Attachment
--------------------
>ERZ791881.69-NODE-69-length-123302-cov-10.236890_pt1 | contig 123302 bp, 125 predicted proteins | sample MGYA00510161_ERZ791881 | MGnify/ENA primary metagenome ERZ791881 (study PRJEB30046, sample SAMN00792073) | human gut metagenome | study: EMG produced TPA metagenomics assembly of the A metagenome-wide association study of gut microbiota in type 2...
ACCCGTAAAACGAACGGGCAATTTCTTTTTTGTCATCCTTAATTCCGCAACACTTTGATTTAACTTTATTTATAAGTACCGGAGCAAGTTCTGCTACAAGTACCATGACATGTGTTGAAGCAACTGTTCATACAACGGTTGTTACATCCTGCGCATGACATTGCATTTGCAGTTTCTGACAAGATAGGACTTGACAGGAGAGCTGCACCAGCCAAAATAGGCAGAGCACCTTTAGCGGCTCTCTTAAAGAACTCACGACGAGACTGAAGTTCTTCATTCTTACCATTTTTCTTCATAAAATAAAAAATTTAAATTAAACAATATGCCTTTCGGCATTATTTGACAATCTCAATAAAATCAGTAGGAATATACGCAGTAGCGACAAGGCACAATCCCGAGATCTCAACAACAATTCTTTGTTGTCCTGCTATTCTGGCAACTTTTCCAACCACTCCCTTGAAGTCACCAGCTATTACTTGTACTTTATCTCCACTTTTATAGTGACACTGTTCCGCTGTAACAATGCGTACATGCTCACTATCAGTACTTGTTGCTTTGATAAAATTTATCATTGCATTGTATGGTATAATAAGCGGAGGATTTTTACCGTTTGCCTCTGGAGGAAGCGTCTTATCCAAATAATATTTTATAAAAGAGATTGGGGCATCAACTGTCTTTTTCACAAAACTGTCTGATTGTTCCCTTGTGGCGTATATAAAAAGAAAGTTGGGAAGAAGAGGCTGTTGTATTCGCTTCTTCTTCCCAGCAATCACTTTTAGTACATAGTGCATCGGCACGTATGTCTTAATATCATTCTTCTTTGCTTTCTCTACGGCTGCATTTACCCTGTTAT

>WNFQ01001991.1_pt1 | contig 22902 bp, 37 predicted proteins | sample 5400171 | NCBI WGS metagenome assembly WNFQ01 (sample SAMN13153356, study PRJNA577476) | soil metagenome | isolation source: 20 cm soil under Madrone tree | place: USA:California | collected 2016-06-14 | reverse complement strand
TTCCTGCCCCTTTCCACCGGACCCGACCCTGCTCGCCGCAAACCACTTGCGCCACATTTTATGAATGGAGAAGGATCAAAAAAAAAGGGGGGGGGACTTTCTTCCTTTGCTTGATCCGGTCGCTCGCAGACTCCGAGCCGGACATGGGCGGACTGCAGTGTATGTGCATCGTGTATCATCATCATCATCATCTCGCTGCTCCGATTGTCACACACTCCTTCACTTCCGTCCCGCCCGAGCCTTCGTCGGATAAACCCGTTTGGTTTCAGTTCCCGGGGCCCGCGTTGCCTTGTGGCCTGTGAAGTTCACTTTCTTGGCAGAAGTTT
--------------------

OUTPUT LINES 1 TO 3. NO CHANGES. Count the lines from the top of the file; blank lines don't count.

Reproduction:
>ERZ791881.69-NODE-69-length-123302-cov-10.236890_pt1 | contig 123302 bp, 125 predicted proteins | sample MGYA00510161_ERZ791881 | MGnify/ENA primary metagenome ERZ791881 (study PRJEB30046, sample SAMN00792073) | human gut metagenome | study: EMG produced TPA metagenomics assembly of the A metagenome-wide association study of gut microbiota in type 2...
ACCCGTAAAACGAACGGGCAATTTCTTTTTTGTCATCCTTAATTCCGCAACACTTTGATTTAACTTTATTTATAAGTACCGGAGCAAGTTCTGCTACAAGTACCATGACATGTGTTGAAGCAACTGTTCATACAACGGTTGTTACATCCTGCGCATGACATTGCATTTGCAGTTTCTGACAAGATAGGACTTGACAGGAGAGCTGCACCAGCCAAAATAGGCAGAGCACCTTTAGCGGCTCTCTTAAAGAACTCACGACGAGACTGAAGTTCTTCATTCTTACCATTTTTCTTCATAAAATAAAAAATTTAAATTAAACAATATGCCTTTCGGCATTATTTGACAATCTCAATAAAATCAGTAGGAATATACGCAGTAGCGACAAGGCACAATCCCGAGATCTCAACAACAATTCTTTGTTGTCCTGCTATTCTGGCAACTTTTCCAACCACTCCCTTGAAGTCACCAGCTATTACTTGTACTTTATCTCCACTTTTATAGTGACACTGTTCCGCTGTAACAATGCGTACATGCTCACTATCAGTACTTGTTGCTTTGATAAAATTTATCATTGCATTGTATGGTATAATAAGCGGAGGATTTTTACCGTTTGCCTCTGGAGGAAGCGTCTTATCCAAATAATATTTTATAAAAGAGATTGGGGCATCAACTGTCTTTTTCACAAAACTGTCTGATTGTTCCCTTGTGGCGTATATAAAAAGAAAGTTGGGAAGAAGAGGCTGTTGTATTCGCTTCTTCTTCCCAGCAATCACTTTTAGTACATAGTGCATCGGCACGTATGTCTTAATATCATTCTTCTTTGCTTTCTCTACGGCTGCATTTACCCTGTTAT

>WNFQ01001991.1_pt1 | contig 22902 bp, 37 predicted proteins | sample 5400171 | NCBI WGS metagenome assembly WNFQ01 (sample SAMN13153356, study PRJNA577476) | soil metagenome | isolation source: 20 cm soil under Madrone tree | place: USA:California | collected 2016-06-14 | reverse complement strand